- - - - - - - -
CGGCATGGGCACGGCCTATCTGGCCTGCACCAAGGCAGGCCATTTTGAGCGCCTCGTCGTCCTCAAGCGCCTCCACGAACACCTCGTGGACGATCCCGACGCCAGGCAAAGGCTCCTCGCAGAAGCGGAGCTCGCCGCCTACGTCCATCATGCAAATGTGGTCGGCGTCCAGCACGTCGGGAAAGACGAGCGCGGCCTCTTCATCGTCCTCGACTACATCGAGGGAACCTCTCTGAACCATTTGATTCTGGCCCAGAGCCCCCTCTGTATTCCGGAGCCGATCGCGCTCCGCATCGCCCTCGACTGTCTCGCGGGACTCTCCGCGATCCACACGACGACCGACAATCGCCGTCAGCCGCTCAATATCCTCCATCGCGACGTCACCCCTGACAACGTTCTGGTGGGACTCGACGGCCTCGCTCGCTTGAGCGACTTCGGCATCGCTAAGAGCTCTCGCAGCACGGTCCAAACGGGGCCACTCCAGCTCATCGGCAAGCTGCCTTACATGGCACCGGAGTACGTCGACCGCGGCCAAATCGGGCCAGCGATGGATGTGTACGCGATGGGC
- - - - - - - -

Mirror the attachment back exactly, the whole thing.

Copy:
CGGCATGGGCACGGCCTATCTGGCCTGCACCAAGGCAGGCCATTTTGAGCGCCTCGTCGTCCTCAAGCGCCTCCACGAACACCTCGTGGACGATCCCGACGCCAGGCAAAGGCTCCTCGCAGAAGCGGAGCTCGCCGCCTACGTCCATCATGCAAATGTGGTCGGCGTCCAGCACGTCGGGAAAGACGAGCGCGGCCTCTTCATCGTCCTCGACTACATCGAGGGAACCTCTCTGAACCATTTGATTCTGGCCCAGAGCCCCCTCTGTATTCCGGAGCCGATCGCGCTCCGCATCGCCCTCGACTGTCTCGCGGGACTCTCCGCGATCCACACGACGACCGACAATCGCCGTCAGCCGCTCAATATCCTCCATCGCGACGTCACCCCTGACAACGTTCTGGTGGGACTCGACGGCCTCGCTCGCTTGAGCGACTTCGGCATCGCTAAGAGCTCTCGCAGCACGGTCCAAACGGGGCCACTCCAGCTCATCGGCAAGCTGCCTTACATGGCACCGGAGTACGTCGACCGCGGCCAAATCGGGCCAGCGATGGATGTGTACGCGATGGGC